Back before the institutional version of healthcare even existed, a philosopher named Seneca made this statement: ‘While we teach, we learn’ (Avery, 2018).
Despite the fact that he said this in the 1st Century AD, the concept – which is referred to as ‘the protégé effect’ – still resonates today, especially when it comes to healthcare!
What is the protégé effect?
The protégé effect occurs when someone puts in more effort to learn information when they know they’re going to teach it to someone else, as opposed to the effort they would put in if they were only learning it for themselves.
Those who teach other people actually end up consolidating the taught information in their own brains. In short, the student is not the only one benefiting from the teaching exercise.
What are the benefits of the protégé effect?
There are numerous benefits to the protégé effect, especially in a professional development setting. For instance, it’s been proven that when a professional mentors a colleague:
the professional – assuming the role of the teacher – consolidates information that they’ve previously learnt, meaning the information is refreshed in its accuracy and applicability to practice.
the colleague – assuming the role of the student – receives the information alongside professional context and the mentor’s professional experience with the topic, either regarding their own learning experiences or in-practice experiences.
The cascading mentorship model is another form of teaching that utilises the benefits of the protégé effect, while adding new benefits. In the cascading mentorship model, each student is providing mentorship to someone less experienced than them, and same goes for that person, and so on and so forth (Patel et al, 2021).
This means that everyone – even the most junior person – is involved in an active, peer-led exercise that empowers people on every level of experience to understand their own area of practice more deeply. They are also encouraged to practice their coaching skills, while also analysing the coaching they receive in order to improve their own skills.
How can you use the protégé effect in your learning?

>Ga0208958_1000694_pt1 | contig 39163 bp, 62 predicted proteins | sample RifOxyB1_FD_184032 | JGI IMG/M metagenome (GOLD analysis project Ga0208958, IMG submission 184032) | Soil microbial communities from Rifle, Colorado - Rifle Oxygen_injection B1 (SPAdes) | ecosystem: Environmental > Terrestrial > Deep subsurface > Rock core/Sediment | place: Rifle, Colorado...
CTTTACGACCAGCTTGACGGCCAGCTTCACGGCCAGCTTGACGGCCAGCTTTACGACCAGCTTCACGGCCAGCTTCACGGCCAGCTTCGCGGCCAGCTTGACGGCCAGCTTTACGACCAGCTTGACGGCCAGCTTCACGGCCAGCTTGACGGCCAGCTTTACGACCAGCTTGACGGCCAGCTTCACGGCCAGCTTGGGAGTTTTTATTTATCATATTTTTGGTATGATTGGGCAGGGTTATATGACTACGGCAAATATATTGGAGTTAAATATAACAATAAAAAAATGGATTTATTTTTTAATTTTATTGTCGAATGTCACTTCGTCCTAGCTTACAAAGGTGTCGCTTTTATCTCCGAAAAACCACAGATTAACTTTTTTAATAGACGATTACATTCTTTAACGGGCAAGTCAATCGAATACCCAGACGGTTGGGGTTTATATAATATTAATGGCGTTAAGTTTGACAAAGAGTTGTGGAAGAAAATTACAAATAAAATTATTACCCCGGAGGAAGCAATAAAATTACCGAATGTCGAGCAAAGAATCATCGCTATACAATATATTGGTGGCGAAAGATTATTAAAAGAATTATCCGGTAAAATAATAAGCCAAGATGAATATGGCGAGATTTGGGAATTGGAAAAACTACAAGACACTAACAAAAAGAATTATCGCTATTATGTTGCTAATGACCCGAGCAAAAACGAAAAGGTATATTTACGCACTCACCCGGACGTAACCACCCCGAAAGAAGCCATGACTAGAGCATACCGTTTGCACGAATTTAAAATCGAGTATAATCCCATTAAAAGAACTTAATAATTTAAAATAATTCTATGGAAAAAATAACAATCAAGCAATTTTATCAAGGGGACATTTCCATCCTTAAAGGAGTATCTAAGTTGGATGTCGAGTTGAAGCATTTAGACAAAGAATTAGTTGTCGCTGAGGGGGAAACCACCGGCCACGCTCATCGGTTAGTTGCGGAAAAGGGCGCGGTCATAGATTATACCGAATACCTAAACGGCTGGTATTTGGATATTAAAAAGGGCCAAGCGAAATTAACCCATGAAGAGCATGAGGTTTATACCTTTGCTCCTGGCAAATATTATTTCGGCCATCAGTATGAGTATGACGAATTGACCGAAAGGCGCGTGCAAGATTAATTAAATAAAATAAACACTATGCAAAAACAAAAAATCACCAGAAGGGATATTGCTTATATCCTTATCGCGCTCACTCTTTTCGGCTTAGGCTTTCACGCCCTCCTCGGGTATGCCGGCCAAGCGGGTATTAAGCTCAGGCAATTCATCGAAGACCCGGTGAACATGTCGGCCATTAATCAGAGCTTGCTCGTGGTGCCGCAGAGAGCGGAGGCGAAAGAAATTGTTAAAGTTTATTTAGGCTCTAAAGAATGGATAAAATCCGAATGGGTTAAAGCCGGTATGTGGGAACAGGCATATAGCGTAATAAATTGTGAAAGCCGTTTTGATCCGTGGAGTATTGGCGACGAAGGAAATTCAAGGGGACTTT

The Rubber Duck Method
Instead of jumping straight into teaching an active listener, teach your content to a rubber duck (note: a teddy will also suffice).
Many engineers in Silicone Valley swear by this seemingly childish way of learning content: when code was becoming incredibly complex and they were running into issues they couldn’t solve, they would explain the situation to a rubber duck (Chris, 2022). The verbal processing that would occur would often loosen any mental knots surrounding the issue, and the engineer would talk themselves into a solution.
This can be a great tool for learning in healthcare: if you’re keen to utilise the benefits of the protégé effect – such as information consolidation and improved coaching skills – but worried about involving someone else in this first stage, the rubber duck method is the way to go.
The Classic Teaching Method
When you teach a colleague anything, you’re by definition receiving the benefits of the protégé effect. However, you can receive different benefits to different degrees by utilising various activities to supplement the usual classroom-based teaching style.
For example, instead of sitting down with a colleague and talking them through a problem from A to Z, perhaps you could use a collaborative exercise to give them the opportunity to explain their understanding of the topic. Or maybe you could create a quiz and have a group of colleagues complete it: you’ll consolidate and expand your understanding of the topic by phrasing the questions and summarising the answers.
In order to have a bigger impact upon your student/s when you decide to use the classic teaching method, build confidence and efficacy by first practicing with the rubber duck method.
What other theories or skills can enhance the protégé effect?
To reap the benefits of the protégé effect – regardless of your role as either teacher or student – you must understand the principles of coachability: How to be Coachable in Healthcare | Ausmed
Effective mentorship requires a variety of activities to stimulate different types of learners and areas of the brain, thus keeping all parties engaged: 8 Collaborative Learning Activities for Healthcare | Ausmed
To gain a deeper understanding of the effect of information consolidation, read the following:
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Avery, B.R., 2018. ‘Learning by Teaching.’ Medium. Accessed 16 September 2022 via https://medium.com/@bravery/learning-by-teaching-4c9cf15d86fe
Chris, K., 2022. ‘Rubber Duck Debugging.’ freeCodeCamp. Accessed 16 September 2022 via https://www.freecodecamp.org/news/rubber-duck-debugging/
Patel, M.; Aitken, D.; Xue, Y.; Sockalingam, S.; & Simpson, A., 2021. 'An evaluation of cascading mentorship as advocacy training in undergraduate medical education.' BMC Medical Education. Accessed 16 September 2022 via https://bmcmededuc.biomedcentral.com/articles/10.1186/s12909-021-02489-y
Rawlings, R., 2019. ‘Mastering the Protege Effect.’ Medium: Age of Awareness. Accessed 16 September 2022 via https://medium.com/age-of-awareness/mastering-the-protege-effect-1a49c62f7be5